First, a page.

Overlooked coach has Ravens catching on

The Baltimore Sun

Ravens receivers coach Mike Johnson is the forgotten man.

Lost somewhere in the Ravens' new passing game is Johnson, the team's first year wide receivers coach who replaced David Shaw, who was fired at the end of last season. For the first time in eight years, the Ravens have a decent passing game and are developing young receivers, such as rookie Demetrius Williams and second-year player Mark Clayton.

The Ravens have the league's No. 15 passing game, featuring receiver Derrick Mason and tight end Todd Heap. Mason gets a lot of credit for working with Clayton during the offseason and Williams during training camp, but Johnson has made a strong impression with the receiving corps.

Before joining the Ravens, Johnson worked four years in Atlanta, first as the Falcons' wide receivers coach and later as the quarterbacks coach, tutoring Michael Vick. The Ravens play Atlanta tomorrow at M&T; Bank Stadium.

"Coach Johnson has a tremendous amount of energy and is extremely passionate as far as getting us to run precise routes," said Clayton, who leads the team in receptions with 41 for 502 yards and three touchdowns. "He has a different perspective. He sees things differently. When you have worked with quarterbacks, you understand how they think, and that has helped us."

The Ravens have gone through numerous receivers, from the "trash heap" game in coach Brian Billick's first year, to a first-round pick such as Travis Taylor in 2000. Until recently, none has panned out. The receivers coaches haven't hung around long, either.

Johnson has settled in, and is a stickler about fundamentals.

"He is very encouraging," Mason said. "He has really gotten the best out of each and every player in the room. Each and every day, there is some thing new to hone your skills. Whether it's a cone drill, or having us drop our hips, working back-shoulder throws or catching low balls, he makes us go through every conceivable situation on the field."

Turning the corner?

Veteran Samari Rolle still is the starting cornerback, but are the Ravens grooming rookie free agent Ronnie Prude to start if Rolle continues to struggle? Some team officials are pushing the idea.

Rolle has been victimized by several long passes this season, and teams have started to pick on him. Ravens defensive coordinator Rex Ryan has been very supportive of Rolle, and believes he can play himself out of the fog. But at the same time, Prude, from LSU, has been impressive in nickel and dime situations.

Missed opportunity

It's a shame middle linebacker Ray Lewis probably won't play tomorrow because of a back injury. It would have been fun watching him compete against Falcons inside linebacker Ed Hartwell.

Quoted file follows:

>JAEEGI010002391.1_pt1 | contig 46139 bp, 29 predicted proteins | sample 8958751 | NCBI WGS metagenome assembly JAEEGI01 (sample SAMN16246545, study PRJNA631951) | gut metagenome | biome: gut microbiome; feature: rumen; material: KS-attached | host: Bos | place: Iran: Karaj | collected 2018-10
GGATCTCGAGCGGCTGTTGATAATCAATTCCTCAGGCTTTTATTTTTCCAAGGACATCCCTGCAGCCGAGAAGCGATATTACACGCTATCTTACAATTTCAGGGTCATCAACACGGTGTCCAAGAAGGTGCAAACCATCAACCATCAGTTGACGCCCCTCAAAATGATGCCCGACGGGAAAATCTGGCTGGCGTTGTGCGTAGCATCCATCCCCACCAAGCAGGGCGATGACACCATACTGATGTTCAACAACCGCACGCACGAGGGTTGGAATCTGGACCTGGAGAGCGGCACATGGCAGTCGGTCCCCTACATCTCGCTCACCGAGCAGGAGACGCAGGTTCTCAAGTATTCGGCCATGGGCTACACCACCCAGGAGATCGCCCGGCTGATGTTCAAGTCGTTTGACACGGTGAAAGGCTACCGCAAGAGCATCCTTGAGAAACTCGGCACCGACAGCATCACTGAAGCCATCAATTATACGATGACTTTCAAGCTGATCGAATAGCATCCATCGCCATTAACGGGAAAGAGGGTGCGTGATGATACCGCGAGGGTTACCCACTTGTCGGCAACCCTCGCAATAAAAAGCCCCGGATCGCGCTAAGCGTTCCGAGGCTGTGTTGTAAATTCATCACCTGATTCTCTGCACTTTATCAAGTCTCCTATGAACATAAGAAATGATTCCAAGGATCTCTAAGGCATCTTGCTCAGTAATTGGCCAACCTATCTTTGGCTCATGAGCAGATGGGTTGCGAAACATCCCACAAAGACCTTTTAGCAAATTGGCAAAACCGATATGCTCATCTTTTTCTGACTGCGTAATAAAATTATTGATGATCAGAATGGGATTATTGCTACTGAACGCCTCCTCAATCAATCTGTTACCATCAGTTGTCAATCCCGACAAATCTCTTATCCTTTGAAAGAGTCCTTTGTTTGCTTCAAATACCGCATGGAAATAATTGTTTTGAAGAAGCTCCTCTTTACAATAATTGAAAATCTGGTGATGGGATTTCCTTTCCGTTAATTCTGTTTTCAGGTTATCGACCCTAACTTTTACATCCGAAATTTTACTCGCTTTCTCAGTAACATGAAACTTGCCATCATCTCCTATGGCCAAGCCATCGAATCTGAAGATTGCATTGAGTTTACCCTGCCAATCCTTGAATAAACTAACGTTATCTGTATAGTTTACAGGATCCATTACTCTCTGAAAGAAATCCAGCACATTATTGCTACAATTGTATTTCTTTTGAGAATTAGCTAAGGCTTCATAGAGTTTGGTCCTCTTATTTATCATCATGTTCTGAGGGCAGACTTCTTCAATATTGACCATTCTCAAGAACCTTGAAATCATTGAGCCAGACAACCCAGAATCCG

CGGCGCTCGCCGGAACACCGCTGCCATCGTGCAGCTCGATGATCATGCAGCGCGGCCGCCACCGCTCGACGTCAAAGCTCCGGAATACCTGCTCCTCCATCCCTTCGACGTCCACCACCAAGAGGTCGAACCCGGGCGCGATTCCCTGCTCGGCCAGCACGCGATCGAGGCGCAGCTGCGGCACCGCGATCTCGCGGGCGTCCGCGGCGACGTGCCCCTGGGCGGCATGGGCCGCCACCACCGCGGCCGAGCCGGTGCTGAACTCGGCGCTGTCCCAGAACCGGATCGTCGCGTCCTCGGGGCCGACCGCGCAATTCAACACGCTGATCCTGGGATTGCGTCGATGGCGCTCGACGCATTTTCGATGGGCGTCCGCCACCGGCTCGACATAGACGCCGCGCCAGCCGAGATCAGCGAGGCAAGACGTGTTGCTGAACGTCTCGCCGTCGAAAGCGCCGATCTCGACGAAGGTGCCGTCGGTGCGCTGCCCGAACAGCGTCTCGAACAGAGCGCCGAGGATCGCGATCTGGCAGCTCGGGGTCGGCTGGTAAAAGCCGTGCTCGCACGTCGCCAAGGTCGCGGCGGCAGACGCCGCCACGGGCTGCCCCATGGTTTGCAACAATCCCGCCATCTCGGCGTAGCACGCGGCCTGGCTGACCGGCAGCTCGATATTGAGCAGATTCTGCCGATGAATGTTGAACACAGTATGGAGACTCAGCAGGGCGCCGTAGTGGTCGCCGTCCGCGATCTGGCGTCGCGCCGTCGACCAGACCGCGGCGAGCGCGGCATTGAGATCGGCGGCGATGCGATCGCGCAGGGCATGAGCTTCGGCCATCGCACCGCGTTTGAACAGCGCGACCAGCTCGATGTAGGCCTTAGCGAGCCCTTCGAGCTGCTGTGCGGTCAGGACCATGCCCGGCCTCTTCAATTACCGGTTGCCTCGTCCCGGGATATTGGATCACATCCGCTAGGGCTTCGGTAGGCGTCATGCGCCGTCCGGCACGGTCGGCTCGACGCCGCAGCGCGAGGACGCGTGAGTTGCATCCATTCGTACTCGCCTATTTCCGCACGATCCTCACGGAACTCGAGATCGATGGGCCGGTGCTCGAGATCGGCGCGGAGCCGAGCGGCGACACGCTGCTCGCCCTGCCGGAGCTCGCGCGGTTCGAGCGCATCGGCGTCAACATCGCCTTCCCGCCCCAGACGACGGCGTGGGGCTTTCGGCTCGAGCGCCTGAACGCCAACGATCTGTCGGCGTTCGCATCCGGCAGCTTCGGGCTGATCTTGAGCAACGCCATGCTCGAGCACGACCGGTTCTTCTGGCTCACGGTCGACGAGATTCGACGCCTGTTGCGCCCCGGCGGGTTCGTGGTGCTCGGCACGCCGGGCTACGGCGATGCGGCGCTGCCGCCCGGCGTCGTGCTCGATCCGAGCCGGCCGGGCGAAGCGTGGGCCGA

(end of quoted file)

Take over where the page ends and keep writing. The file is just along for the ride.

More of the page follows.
During his four years in Baltimore, Hartwell never liked Lewis. He thought Lewis was overrated and he was underrated. Hartwell also thought Ravens officials gave Lewis credit for some of his tackles (actually, they gave Lewis credit for everybody's tackles). One day after his last game in Baltimore in 2004, Hartwell publicly criticized Lewis while both players were cleaning out their lockers.

Earlier this week in statements to the local Atlanta media, Hartwell still seemed bitter about his time in Baltimore and playing with Lewis. It's a shame because that was nearly two years ago. It's time to move on.

A new link

Many fans would like running back Jamal Lewis to be replaced by Mike Anderson or Musa Smith, but Billick might be inclined to stick with Lewis because the two have communicated fairly well this season.

According to a team source, the scenario is completely opposite from a year ago when Lewis and Billick communicated with each other only through running backs coach Matt Simon.

Next up?

Billick hasn't said who will be his next offensive coordinator, but the consensus around the league and team is that it will be quarterbacks coach Rick Neuheisel. It just makes too much sense.

He promised the job to Neuheisel last offseason if Jim Fassel got a head-coaching job. If Billick doesn't hire Neuheisel, then it cost him two good coaches because Simon and former offensive line coach Jim Colletto left the Ravens because they didn't think they had a chance of becoming the team's next offensive coordinator.


Read Mike Preston's Ravens Central blog at baltimoresun.com/ravenscentral.

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